Costly Contradictions of “Online Privacy”
FISA, the Foreign Intelligence Surveillance Act of 1978, was originally passed to allow surveillance of communications between foreign powers, foreign intelligence agencies, and their agents. Since 911, FISA has been greatly expanded through various amendments including the Patriot Act. The expansion of FISA allows virtually unfettered governmental monitoring of online and telephone communications of American citizens.
In order to facilitate the monitoring of telephone communications, Congress passed the FISA Amendments Act (FAA) of 2008 which granted the National Security Agency (NSA) virtually unlimited authority to spy on Americans. In addition to legalizing warrantless surveillance (no need for reasonable suspicion of wrongdoing), the legislation provided for what the ACLU terms “dragnet” surveillance of international phone calls and email, again without a warrant and without any suspicion of illegal activity.
To accommodate the new surveillance powers, Congress then passed the Communications Assistance to Law Enforcement Act (CALEA) which requires phone companies to make their networks “wiretap-ready.”
Many Americans accept this as a reasonable response to 911 and the threat of terrorism. Perhaps, heightened surveillance authority is justified in the post 911 world. For both those that like to see the world in black and white, it applies to good guys and bad guys equally. It applies to those that oppose the intrusions on privacy as well as to those that fully embrace it.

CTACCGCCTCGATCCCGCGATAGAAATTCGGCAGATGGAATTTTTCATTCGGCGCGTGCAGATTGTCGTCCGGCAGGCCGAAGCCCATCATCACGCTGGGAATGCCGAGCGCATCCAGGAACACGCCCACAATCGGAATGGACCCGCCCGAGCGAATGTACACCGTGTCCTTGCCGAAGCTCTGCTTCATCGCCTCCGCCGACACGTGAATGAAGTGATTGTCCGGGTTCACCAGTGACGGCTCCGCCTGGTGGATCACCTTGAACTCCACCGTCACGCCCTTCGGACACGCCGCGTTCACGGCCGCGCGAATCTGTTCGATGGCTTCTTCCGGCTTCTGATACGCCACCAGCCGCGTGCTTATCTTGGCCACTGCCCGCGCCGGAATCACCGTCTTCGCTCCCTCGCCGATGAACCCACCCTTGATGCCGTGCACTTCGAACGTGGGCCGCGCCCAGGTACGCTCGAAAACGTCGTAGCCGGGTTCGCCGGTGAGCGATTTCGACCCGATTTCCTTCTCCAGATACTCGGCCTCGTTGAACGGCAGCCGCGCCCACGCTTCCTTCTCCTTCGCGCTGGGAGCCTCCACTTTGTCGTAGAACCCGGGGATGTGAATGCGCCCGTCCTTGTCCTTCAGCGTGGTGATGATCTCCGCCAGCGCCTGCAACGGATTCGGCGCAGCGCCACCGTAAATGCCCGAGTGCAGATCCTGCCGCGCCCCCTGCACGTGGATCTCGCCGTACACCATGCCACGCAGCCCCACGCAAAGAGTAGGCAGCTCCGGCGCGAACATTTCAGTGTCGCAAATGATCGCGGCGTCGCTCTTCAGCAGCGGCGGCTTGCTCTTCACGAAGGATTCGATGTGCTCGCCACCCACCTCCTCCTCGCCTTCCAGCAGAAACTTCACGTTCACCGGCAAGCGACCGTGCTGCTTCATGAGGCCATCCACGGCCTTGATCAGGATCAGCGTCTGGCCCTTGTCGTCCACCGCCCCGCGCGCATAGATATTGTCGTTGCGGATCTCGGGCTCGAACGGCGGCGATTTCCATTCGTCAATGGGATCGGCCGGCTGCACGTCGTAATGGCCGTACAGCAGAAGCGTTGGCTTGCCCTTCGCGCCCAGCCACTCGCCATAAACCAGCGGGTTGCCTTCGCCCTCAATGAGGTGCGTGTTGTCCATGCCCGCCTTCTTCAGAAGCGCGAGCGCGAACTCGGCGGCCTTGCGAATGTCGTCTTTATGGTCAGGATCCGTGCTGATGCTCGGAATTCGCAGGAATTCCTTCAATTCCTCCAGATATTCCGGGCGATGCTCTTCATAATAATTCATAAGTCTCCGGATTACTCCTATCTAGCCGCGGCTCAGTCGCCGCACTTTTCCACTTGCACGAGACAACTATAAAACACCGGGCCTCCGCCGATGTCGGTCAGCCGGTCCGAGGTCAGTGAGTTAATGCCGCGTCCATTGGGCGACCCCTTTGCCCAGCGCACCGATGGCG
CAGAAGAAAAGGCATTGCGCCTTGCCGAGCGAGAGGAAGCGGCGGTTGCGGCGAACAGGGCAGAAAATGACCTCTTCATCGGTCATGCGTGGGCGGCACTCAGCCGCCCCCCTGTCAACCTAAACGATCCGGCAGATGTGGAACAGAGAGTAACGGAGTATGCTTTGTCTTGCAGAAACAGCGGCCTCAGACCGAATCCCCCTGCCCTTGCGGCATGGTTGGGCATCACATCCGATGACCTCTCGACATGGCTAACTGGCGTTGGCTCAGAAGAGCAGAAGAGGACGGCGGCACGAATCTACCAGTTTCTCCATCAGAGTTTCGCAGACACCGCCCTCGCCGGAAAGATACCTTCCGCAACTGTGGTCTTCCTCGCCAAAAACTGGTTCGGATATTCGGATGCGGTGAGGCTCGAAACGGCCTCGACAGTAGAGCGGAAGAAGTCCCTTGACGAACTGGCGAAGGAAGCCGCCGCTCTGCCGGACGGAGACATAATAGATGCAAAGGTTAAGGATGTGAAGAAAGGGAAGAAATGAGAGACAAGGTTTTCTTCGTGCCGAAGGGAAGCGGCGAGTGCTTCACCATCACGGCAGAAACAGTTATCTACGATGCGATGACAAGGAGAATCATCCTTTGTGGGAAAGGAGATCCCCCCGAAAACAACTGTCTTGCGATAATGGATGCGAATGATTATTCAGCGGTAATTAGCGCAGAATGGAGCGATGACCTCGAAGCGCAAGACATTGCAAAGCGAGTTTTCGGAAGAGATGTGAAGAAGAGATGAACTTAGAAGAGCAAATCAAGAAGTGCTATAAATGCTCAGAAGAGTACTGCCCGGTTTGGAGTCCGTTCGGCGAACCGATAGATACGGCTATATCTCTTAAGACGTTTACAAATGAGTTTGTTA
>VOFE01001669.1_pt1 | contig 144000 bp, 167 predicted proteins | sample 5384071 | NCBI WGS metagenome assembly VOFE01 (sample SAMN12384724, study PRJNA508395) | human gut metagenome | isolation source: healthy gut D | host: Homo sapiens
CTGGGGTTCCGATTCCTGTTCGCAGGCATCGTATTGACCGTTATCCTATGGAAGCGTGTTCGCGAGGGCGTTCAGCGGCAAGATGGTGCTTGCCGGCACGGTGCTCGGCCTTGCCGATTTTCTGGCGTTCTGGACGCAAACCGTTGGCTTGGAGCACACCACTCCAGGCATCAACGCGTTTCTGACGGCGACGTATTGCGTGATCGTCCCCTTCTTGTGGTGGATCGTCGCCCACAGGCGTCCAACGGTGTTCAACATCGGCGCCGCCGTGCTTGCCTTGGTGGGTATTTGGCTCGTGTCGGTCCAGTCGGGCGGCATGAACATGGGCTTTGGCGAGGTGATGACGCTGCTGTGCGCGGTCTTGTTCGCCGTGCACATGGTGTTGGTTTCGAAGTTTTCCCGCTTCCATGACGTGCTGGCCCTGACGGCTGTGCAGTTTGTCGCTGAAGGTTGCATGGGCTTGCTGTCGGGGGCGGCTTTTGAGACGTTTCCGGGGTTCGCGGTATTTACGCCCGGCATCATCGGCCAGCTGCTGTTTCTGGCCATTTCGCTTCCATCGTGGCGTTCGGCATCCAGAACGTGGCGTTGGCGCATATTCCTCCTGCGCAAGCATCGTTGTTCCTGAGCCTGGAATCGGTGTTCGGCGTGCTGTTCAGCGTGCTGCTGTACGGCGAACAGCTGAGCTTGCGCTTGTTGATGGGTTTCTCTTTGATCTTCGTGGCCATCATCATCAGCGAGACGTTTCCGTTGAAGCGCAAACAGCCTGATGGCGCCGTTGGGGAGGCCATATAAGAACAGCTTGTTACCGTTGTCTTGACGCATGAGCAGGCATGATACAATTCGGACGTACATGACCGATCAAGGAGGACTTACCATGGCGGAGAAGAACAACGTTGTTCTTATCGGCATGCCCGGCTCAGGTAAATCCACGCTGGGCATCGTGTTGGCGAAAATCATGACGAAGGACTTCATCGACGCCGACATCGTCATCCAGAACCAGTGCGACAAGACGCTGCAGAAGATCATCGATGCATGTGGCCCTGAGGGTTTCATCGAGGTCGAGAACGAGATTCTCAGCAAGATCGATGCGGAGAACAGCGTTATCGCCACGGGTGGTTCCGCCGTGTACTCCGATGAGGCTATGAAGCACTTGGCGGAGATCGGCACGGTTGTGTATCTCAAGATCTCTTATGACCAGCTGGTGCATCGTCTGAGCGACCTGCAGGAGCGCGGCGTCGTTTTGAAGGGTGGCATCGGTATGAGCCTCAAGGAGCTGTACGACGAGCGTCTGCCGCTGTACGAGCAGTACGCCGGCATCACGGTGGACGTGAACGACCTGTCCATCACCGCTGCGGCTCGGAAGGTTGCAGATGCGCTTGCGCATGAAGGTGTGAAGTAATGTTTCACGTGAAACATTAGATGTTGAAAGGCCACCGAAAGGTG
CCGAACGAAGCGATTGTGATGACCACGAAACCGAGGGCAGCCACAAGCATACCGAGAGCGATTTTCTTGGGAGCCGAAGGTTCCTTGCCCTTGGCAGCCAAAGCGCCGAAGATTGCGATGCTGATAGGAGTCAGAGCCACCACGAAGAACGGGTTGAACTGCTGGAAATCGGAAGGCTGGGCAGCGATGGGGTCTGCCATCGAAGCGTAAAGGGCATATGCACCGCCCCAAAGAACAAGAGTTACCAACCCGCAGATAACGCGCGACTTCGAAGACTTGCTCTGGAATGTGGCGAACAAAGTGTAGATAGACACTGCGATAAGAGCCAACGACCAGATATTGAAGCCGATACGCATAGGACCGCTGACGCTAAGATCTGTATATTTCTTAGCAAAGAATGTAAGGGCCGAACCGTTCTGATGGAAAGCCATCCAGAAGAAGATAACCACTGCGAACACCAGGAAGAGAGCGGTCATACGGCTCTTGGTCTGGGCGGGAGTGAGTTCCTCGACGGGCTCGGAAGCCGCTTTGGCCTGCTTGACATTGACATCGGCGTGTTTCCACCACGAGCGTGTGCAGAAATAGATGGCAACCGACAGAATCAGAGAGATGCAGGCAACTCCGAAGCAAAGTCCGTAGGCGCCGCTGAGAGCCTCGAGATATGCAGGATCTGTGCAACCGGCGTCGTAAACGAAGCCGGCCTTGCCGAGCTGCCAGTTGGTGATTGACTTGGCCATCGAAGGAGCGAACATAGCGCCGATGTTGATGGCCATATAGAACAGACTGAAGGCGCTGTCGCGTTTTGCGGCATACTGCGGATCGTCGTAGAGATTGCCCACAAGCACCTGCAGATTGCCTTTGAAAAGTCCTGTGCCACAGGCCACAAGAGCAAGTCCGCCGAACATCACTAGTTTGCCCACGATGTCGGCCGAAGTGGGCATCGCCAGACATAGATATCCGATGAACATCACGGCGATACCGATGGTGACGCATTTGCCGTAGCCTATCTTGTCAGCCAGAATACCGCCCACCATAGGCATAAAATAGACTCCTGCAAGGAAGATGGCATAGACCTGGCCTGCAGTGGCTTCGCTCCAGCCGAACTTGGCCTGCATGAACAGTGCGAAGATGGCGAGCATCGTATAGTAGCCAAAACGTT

Most Americans spend a fair amount of time online. There are 500 million Facebook members. There are hundreds of millions of online purchases each year. There are hundreds of billions of emails sent and received by law abiding citizens. Unfortunately, the protections that the government seeks to invoke and many Americans whole heartedly embrace may expose all these law abiding citizens to breaches of privacy. These breaches may be seemingly mundane such as the recent issue with Facebook. Others may be catastrophic to both innocent consumers and to the economy as a whole.
It takes little imagination to see how this might happen. The government is now seeking to force all online platforms to make their software open to government surveillance. Basically, the government will require a “backdoor” to allow free and easy access for governmental use. Many would ask, “So what?” Fortunately, these folks do not need me or anyone else to answer that question. A simple Google search on internet privacy breaches will result in millions of results. Search again for online credit card security breaches and find millions more. Mull around for a while and ask yourself if you want a backdoor built into all your “private” online communications and purchases.
Unfortunately, the most gifted computer programmers do not always work in government. Nor do they always have benign purposes. Even those that do not mind the NSA poking around in their online activity might think twice about the 19 year old hacker prodigy doing the same. It all makes one miss the postman.
To follow the FISA Amendments, take a look at the ACLU challenges to the laws. A visit here might open your eyes to the problems with the FISA Amendments while also shedding some light on the value of the ACLU‘s work, which is widely misunderstood and regretfully much maligned.
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